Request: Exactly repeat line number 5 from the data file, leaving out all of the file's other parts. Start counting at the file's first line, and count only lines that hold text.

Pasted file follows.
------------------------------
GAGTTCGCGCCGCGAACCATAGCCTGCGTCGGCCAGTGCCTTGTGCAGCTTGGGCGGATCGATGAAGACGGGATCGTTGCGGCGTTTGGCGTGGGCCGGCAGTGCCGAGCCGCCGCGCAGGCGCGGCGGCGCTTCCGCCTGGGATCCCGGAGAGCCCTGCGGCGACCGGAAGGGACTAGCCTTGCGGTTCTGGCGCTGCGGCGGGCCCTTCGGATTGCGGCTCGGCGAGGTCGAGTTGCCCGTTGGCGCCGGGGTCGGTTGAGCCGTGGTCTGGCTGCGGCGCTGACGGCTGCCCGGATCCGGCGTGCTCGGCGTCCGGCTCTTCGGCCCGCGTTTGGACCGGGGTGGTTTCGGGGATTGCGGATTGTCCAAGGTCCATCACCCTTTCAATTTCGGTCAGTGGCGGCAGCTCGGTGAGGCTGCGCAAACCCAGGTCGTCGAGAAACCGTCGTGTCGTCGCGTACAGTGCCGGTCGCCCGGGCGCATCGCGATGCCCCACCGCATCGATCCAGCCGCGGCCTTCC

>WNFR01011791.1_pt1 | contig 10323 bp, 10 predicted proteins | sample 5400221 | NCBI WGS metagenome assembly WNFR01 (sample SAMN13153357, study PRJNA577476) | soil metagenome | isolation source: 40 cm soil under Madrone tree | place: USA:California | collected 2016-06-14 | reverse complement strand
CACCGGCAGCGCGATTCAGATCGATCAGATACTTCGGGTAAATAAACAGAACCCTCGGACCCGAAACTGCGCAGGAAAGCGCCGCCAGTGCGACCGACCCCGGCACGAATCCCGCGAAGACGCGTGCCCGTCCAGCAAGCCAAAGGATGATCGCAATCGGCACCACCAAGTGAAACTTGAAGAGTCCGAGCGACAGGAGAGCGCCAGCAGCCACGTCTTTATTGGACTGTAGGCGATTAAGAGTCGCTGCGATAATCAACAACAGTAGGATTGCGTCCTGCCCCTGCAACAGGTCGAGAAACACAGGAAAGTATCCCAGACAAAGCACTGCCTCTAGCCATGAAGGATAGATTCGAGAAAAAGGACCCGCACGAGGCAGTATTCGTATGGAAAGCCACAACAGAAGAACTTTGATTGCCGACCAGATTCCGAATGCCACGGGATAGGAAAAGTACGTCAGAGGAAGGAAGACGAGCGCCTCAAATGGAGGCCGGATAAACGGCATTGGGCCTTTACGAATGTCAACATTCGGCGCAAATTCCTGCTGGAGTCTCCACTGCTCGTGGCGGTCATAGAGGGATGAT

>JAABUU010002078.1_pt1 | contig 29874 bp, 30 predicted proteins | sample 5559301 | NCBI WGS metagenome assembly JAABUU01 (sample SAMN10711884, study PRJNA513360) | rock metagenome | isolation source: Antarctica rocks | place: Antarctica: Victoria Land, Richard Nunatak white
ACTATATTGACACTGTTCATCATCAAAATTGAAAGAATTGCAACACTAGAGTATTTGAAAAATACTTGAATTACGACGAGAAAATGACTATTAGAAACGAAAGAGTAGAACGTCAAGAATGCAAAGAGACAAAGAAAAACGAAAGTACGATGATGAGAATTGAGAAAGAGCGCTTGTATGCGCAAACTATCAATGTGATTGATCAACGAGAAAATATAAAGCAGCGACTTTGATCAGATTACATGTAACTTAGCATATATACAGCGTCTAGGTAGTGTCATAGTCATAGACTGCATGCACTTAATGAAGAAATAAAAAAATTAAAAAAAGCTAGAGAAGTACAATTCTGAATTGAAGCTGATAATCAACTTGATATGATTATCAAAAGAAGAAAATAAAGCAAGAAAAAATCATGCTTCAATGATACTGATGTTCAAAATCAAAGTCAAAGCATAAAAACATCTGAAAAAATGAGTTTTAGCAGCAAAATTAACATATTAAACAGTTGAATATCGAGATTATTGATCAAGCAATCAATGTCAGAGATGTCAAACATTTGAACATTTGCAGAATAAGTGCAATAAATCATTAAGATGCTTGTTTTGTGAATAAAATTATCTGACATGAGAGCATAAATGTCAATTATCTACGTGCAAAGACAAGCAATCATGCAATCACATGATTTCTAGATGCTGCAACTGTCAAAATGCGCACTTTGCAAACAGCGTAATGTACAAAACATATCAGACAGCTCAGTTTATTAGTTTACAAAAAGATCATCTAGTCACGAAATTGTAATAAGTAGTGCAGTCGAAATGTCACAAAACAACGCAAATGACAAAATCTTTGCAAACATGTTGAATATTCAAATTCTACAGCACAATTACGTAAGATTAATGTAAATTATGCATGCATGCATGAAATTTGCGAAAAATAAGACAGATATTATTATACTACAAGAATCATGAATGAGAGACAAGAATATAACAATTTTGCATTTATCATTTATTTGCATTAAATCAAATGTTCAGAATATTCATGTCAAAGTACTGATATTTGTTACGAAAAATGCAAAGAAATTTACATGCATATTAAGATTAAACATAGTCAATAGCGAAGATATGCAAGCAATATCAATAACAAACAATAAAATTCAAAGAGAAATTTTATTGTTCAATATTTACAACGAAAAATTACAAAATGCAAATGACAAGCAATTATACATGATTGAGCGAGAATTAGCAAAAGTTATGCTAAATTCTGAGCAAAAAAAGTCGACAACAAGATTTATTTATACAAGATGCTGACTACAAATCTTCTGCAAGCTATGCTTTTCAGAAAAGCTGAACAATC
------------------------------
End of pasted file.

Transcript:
ACTATATTGACACTGTTCATCATCAAAATTGAAAGAATTGCAACACTAGAGTATTTGAAAAATACTTGAATTACGACGAGAAAATGACTATTAGAAACGAAAGAGTAGAACGTCAAGAATGCAAAGAGACAAAGAAAAACGAAAGTACGATGATGAGAATTGAGAAAGAGCGCTTGTATGCGCAAACTATCAATGTGATTGATCAACGAGAAAATATAAAGCAGCGACTTTGATCAGATTACATGTAACTTAGCATATATACAGCGTCTAGGTAGTGTCATAGTCATAGACTGCATGCACTTAATGAAGAAATAAAAAAATTAAAAAAAGCTAGAGAAGTACAATTCTGAATTGAAGCTGATAATCAACTTGATATGATTATCAAAAGAAGAAAATAAAGCAAGAAAAAATCATGCTTCAATGATACTGATGTTCAAAATCAAAGTCAAAGCATAAAAACATCTGAAAAAATGAGTTTTAGCAGCAAAATTAACATATTAAACAGTTGAATATCGAGATTATTGATCAAGCAATCAATGTCAGAGATGTCAAACATTTGAACATTTGCAGAATAAGTGCAATAAATCATTAAGATGCTTGTTTTGTGAATAAAATTATCTGACATGAGAGCATAAATGTCAATTATCTACGTGCAAAGACAAGCAATCATGCAATCACATGATTTCTAGATGCTGCAACTGTCAAAATGCGCACTTTGCAAACAGCGTAATGTACAAAACATATCAGACAGCTCAGTTTATTAGTTTACAAAAAGATCATCTAGTCACGAAATTGTAATAAGTAGTGCAGTCGAAATGTCACAAAACAACGCAAATGACAAAATCTTTGCAAACATGTTGAATATTCAAATTCTACAGCACAATTACGTAAGATTAATGTAAATTATGCATGCATGCATGAAATTTGCGAAAAATAAGACAGATATTATTATACTACAAGAATCATGAATGAGAGACAAGAATATAACAATTTTGCATTTATCATTTATTTGCATTAAATCAAATGTTCAGAATATTCATGTCAAAGTACTGATATTTGTTACGAAAAATGCAAAGAAATTTACATGCATATTAAGATTAAACATAGTCAATAGCGAAGATATGCAAGCAATATCAATAACAAACAATAAAATTCAAAGAGAAATTTTATTGTTCAATATTTACAACGAAAAATTACAAAATGCAAATGACAAGCAATTATACATGATTGAGCGAGAATTAGCAAAAGTTATGCTAAATTCTGAGCAAAAAAAGTCGACAACAAGATTTATTTATACAAGATGCTGACTACAAATCTTCTGCAAGCTATGCTTTTCAGAAAAGCTGAACAATC